When school ends professors go on the road. The conference season kicks into gear, and for teachers of theology it has all begun this year at Georgetown University with the 9th Ecclesiological Investigations Network International Conference, also including half a day at Marymount University across the Potomac in Arlington. Today we are wrapping up four days of talks and conversations on “Vatican II—Remembering the Future: Ecumenical, Interfaith and Secular Perspectives on the Council’s Impact and Promise.” Organized by the tireless Gerard Mannion of Georgetown University’s Theology faculty, about 250 of us from many Christian traditions have talked and listened a lot, including to three, count ‘em, three Cardinals. We began with Cardinal Jean-Louis Tauran, whom you may remember as the slight figure who announced the election of Pope Francis from the balcony of the Vatican. Cardinal Walter Kasper was also much in evidence, delivering a major address at Washington’s National Cathedral, but it was actually the third of the trio, Cardinal Luis Tagle, who aroused most interest. If we are focused on remembering the future, the 57 year old papabile Archbishop of Manila was obviously the best fit with the conference theme. He comes across very much as an Asian version of Pope Francis. He is very unassuming and equally charming, not at all the shy and retiring figure that the media saw him as when they were handicapping the potential replacements for Pope Benedict. But while Francis’s context is the still overwhelmingly Catholic poor of Latin America, Tagle is very conscious that Asian Catholics exist as a small minority in the midst of countless millions of adherents of the ancient religious traditions of Asia. So, he has very little time for those European Catholics who bemoan the exhaustion of their continent’s Catholicism. “When they tell me they are tired,” he said, “I ask them what they are tired of.” Here in Asia, he added, “we have no time to lament and we never had anything to lose anyway.”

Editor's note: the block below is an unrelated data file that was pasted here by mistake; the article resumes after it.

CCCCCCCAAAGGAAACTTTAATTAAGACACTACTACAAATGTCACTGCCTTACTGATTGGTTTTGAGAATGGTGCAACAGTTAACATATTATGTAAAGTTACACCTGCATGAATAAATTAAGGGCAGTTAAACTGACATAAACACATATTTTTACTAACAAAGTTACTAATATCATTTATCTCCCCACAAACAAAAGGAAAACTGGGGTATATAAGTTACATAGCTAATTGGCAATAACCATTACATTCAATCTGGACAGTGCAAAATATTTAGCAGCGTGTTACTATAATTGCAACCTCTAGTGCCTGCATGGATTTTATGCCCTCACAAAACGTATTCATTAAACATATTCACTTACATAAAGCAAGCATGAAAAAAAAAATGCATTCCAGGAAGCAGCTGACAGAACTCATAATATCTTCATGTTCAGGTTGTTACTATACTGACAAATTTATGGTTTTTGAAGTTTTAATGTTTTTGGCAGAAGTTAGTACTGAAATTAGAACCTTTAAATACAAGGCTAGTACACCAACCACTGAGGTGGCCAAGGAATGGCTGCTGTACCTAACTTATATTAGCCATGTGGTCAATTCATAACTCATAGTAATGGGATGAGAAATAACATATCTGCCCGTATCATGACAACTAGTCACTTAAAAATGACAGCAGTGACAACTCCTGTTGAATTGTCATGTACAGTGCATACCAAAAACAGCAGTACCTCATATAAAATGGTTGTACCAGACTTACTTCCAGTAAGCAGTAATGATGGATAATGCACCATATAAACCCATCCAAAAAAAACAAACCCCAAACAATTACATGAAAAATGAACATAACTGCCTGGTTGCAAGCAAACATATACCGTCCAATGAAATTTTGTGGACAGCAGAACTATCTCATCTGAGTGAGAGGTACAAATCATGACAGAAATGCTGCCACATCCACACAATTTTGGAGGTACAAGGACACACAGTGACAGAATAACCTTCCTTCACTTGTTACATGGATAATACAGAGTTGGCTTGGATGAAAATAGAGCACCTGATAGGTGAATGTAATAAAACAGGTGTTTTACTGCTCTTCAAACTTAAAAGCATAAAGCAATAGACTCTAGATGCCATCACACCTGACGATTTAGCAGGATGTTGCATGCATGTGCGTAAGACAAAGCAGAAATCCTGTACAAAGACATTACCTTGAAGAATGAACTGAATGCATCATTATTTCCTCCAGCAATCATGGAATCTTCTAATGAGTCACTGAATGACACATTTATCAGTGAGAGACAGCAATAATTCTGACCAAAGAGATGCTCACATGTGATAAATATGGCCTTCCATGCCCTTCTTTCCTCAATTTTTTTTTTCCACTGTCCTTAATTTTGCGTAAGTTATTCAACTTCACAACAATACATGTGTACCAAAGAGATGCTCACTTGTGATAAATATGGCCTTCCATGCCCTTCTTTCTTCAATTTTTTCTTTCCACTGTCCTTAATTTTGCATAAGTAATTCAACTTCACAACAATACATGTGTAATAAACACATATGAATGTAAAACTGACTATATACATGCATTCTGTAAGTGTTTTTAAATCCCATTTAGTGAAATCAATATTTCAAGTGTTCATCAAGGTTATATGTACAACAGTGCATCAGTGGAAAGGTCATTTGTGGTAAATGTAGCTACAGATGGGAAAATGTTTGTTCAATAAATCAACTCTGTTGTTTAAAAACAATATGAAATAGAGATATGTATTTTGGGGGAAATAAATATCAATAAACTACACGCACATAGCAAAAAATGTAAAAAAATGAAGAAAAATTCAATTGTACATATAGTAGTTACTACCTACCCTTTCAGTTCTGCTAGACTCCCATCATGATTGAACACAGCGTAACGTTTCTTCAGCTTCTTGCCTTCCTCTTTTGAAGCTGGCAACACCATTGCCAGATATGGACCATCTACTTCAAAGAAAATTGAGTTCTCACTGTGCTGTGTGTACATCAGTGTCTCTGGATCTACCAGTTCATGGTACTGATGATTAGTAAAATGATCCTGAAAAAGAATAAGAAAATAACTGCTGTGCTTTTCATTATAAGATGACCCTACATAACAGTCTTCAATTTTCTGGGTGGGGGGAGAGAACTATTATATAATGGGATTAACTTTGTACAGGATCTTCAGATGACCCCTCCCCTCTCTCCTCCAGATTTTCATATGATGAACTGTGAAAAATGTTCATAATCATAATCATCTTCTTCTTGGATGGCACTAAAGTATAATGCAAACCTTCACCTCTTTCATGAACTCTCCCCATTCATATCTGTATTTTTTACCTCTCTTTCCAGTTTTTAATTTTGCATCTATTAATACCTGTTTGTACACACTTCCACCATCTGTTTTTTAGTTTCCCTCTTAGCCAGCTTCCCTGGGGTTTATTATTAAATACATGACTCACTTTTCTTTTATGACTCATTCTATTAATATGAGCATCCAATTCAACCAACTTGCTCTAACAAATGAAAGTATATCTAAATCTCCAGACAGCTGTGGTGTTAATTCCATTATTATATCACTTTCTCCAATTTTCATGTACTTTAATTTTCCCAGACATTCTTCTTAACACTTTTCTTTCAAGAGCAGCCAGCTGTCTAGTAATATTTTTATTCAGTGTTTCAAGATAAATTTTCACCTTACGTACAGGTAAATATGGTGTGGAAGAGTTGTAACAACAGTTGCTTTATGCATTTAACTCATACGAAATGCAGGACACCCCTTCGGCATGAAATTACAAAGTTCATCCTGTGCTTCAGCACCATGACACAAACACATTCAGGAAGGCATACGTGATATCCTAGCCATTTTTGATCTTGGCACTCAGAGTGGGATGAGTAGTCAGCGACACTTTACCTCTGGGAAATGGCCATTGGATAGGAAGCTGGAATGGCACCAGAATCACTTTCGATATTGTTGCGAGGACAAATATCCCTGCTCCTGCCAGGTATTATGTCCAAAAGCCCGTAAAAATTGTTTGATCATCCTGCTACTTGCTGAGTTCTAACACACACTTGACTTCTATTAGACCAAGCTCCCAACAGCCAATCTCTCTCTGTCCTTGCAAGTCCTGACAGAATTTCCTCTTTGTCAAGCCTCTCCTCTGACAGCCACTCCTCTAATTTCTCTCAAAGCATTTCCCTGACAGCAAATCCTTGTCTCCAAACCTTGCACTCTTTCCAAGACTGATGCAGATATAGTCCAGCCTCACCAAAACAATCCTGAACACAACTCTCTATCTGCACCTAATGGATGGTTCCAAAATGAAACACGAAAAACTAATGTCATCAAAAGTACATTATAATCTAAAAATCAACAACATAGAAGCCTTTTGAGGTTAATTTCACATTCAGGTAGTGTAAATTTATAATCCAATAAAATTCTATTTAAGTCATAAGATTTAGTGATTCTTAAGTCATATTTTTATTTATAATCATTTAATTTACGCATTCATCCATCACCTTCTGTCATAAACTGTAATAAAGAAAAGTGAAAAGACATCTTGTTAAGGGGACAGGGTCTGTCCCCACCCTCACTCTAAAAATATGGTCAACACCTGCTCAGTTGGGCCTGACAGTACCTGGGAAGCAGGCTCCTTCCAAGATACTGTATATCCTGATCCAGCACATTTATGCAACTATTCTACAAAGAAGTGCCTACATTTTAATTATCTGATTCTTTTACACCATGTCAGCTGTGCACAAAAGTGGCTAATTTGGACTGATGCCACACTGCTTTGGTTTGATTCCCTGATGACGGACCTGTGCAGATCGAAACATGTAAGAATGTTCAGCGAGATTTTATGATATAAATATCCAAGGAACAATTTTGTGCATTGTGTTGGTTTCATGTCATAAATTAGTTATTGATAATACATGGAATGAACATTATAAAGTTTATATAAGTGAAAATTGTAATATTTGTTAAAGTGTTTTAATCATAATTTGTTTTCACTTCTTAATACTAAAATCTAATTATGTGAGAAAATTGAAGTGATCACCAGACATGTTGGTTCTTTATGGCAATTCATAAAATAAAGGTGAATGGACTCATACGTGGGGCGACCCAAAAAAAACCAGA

Before he became a leading ecclesiologist, the great Yves Congar wanted to spend his life in ecumenical work. He wrote the first serious 20th century book on ecumenism back in the 1930s but was forbidden to attend ecumenical conferences. This kind of suspicion is now thankfully long gone, though Protestants do reasonably still wonder why the Roman Church chooses not to become a full member of the World Council of Churches. As the Ecclesiological Investigations conferences show, there’s not much difference between ecumenism and ecclesiology, at least since Vatican II. You just cannot talk about the church any more and mean only the Roman Catholic Church. But it is quite wonderful to have three cardinals putting their collective approval on what, without them, would probably just be dismissed as what professors do with their long summers to keep themselves occupied.